Cyber Security Projected Schedule

Updated: 10/13/2017 15:43

Face-to-face hours are PM unless otherwise noted. This schedule is only for reference. Actual offerings may be different. Click links for course description, instructors, actual dates, and more.

Course Number Course Name Fall Term Spring Term Summer Term
ISEC 200 Cybersecurity Fundamentals

ISEC 200 - Cybsersecurity Fundamentals

Credit Hour(s): 4

Prerequisite(s): Introduction to Ethical Analysis and Reasoning (HUMN 211)

The Internet has changed dramatically; so have the activities that are dependent on it in some shape or form. Understanding the need for security, it’s influence on people, businesses and society, as well as business drivers is critical. The course also covers malicious attacks, threats and vulnerabilities common to the world of security, as well as access controls, and methods to assess and respond to risks. Hands-on labs accompany the various concepts that are taught.

Online Online Online
ISEC 300 Information Assurance

ISEC 300 - Information Assurance

Credit Hour(s): 4

Prerequisite(s): Information Systems Architecture and Technology (MIS 310), and Cybsersecurity Fundamentals (ISEC 200)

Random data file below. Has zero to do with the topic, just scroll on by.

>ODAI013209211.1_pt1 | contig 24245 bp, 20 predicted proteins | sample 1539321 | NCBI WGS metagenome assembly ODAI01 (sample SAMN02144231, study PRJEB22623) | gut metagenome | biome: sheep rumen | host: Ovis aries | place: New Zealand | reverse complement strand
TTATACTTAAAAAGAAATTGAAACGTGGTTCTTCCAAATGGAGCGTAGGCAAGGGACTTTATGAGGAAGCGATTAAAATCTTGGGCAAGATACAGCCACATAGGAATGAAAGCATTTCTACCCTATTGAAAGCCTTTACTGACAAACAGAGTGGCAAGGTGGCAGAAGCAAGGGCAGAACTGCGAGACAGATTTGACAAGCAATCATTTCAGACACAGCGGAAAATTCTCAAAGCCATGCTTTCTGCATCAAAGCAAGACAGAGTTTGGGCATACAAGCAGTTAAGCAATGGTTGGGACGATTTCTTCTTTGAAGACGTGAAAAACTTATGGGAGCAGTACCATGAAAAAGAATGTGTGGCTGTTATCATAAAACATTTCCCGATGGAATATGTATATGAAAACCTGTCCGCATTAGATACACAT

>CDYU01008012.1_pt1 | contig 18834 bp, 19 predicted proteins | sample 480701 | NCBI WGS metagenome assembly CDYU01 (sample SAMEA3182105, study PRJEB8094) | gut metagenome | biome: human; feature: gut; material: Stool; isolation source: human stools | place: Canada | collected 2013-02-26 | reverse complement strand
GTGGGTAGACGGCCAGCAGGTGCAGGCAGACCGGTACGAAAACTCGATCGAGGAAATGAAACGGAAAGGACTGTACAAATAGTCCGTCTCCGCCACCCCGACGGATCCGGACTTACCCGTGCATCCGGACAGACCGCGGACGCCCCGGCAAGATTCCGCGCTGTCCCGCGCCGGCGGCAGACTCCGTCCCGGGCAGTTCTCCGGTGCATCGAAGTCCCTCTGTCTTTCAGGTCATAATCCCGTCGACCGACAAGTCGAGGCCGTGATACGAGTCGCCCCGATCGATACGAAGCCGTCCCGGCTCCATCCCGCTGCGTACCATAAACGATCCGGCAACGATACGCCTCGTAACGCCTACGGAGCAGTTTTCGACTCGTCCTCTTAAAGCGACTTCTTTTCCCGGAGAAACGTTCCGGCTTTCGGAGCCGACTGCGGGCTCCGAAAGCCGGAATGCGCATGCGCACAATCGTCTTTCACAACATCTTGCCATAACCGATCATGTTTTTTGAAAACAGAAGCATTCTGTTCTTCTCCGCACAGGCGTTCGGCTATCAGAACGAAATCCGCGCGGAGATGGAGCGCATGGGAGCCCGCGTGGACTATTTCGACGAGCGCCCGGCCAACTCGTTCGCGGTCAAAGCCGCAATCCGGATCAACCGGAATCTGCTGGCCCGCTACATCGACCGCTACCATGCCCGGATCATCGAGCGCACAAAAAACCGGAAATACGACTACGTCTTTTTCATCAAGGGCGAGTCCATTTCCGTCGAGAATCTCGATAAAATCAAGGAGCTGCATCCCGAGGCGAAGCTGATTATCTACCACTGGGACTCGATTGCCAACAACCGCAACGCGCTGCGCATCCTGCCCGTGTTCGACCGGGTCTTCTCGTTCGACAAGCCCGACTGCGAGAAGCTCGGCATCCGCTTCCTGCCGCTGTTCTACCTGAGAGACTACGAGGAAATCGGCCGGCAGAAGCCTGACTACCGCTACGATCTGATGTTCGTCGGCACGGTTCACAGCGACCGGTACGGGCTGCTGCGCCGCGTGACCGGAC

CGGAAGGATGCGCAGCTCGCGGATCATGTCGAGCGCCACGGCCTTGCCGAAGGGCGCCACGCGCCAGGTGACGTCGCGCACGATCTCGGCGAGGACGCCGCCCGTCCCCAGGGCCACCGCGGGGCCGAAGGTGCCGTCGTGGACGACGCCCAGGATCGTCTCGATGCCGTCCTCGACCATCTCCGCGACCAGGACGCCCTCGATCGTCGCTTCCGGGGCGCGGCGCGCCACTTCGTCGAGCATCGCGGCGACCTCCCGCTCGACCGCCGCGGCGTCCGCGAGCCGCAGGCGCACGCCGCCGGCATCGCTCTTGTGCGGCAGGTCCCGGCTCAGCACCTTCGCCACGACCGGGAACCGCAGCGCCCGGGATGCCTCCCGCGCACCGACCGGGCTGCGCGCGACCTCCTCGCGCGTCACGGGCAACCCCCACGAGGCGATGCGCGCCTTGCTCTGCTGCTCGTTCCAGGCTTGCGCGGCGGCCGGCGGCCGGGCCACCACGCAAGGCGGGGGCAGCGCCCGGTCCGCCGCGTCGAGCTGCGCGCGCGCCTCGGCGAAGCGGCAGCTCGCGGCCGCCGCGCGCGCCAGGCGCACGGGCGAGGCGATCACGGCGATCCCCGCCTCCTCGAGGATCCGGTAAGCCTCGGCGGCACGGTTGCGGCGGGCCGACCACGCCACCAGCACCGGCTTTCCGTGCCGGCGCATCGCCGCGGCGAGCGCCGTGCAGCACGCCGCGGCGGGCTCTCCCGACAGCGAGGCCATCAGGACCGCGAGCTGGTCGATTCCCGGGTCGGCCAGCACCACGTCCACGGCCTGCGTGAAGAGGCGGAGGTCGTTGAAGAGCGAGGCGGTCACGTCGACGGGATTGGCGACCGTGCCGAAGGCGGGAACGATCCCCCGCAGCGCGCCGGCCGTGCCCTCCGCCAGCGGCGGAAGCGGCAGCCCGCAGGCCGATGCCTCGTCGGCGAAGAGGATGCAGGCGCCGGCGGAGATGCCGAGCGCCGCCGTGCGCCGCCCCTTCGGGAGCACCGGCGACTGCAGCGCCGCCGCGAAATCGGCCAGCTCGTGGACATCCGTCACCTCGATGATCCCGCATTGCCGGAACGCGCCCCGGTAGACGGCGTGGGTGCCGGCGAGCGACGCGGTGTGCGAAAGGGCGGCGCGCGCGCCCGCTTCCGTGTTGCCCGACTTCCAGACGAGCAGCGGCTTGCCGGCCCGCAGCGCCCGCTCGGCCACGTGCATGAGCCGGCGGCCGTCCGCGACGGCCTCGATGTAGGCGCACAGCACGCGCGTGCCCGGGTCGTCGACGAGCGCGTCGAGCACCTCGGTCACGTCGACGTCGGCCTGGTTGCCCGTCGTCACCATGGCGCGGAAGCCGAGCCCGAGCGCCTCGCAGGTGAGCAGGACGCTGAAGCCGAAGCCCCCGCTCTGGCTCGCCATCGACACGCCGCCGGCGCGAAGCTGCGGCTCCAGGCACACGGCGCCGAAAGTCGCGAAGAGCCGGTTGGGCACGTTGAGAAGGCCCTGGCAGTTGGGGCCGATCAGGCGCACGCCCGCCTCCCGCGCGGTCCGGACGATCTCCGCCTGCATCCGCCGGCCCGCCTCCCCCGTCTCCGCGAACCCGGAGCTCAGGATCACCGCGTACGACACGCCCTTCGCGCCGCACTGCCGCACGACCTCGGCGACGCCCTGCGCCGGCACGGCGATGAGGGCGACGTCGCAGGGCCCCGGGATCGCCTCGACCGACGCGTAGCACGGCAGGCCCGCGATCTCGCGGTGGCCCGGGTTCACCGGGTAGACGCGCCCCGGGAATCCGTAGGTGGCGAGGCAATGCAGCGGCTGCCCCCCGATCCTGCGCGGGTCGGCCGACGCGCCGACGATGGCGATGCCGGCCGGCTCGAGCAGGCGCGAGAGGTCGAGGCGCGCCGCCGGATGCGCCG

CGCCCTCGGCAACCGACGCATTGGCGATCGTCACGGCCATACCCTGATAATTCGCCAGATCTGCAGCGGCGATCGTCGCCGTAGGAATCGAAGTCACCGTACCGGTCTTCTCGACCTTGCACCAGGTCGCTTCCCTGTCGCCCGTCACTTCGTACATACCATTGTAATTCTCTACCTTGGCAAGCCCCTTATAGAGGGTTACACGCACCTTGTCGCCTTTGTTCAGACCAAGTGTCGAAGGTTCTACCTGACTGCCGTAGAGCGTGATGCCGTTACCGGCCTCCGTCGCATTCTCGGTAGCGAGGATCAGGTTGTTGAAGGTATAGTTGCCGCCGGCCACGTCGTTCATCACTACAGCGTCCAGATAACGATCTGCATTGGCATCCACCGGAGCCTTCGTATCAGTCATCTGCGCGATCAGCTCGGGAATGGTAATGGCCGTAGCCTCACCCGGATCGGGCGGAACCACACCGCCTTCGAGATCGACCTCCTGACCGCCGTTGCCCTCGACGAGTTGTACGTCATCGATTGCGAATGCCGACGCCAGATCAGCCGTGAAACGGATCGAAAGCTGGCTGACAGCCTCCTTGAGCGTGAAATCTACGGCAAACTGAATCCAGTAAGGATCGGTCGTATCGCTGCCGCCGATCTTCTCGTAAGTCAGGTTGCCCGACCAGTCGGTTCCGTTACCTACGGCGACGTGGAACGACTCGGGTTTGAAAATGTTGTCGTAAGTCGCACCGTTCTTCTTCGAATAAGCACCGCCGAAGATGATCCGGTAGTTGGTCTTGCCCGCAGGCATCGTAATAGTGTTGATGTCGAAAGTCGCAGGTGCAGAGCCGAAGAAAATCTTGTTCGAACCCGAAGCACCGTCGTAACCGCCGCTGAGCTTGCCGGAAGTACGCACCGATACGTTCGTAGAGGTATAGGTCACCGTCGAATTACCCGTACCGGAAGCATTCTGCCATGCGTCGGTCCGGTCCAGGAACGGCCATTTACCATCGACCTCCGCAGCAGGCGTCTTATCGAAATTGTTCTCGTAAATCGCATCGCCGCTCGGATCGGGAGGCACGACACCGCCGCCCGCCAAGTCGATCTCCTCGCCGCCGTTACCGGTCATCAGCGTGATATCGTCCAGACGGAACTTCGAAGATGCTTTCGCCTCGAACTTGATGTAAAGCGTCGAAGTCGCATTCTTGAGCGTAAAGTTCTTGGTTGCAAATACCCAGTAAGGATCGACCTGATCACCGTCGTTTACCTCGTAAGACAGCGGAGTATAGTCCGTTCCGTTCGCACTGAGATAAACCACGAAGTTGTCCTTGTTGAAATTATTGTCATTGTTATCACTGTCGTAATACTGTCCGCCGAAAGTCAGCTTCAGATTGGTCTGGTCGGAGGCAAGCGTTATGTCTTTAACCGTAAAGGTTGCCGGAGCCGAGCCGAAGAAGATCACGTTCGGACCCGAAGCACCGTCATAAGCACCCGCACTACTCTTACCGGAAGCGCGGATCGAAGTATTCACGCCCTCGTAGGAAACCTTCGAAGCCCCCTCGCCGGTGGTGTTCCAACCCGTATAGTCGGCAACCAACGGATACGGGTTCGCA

In a highly connected, data intensive, and cost-focused business environment, the practice of information security not a business advantage; it is a customer requirement. Viruses, malware, trojans, denial of service attacks, phishing, and even Wiki leaks have become headline news. Failure to insure the confidentiality, integrity, and availability of data costs companies millions, if not billions of dollars in legal settlements, lost business, and trade secrets. In this breadthbased course, you will get an overview of information security principles and practices, including security models, risk management, access controls, intrusion detection and prevention, cryptography, software vulnerabilities, and ethical issues. Subsequent courses expand on this foundational material in much greater depth.

Hybrid Hybrid Hybrid
ISEC 325 Communication and Network Security